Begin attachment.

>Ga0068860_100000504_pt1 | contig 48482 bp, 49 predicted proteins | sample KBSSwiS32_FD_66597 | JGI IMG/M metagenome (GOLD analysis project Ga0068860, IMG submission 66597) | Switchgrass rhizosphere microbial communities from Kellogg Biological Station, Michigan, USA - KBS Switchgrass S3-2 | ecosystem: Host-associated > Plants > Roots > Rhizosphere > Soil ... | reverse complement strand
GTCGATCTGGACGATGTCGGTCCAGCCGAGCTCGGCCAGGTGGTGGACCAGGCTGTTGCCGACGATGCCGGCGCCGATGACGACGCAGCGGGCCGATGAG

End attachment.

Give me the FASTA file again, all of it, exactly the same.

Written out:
>Ga0068860_100000504_pt1 | contig 48482 bp, 49 predicted proteins | sample KBSSwiS32_FD_66597 | JGI IMG/M metagenome (GOLD analysis project Ga0068860, IMG submission 66597) | Switchgrass rhizosphere microbial communities from Kellogg Biological Station, Michigan, USA - KBS Switchgrass S3-2 | ecosystem: Host-associated > Plants > Roots > Rhizosphere > Soil ... | reverse complement strand
GTCGATCTGGACGATGTCGGTCCAGCCGAGCTCGGCCAGGTGGTGGACCAGGCTGTTGCCGACGATGCCGGCGCCGATGACGACGCAGCGGGCCGATGAG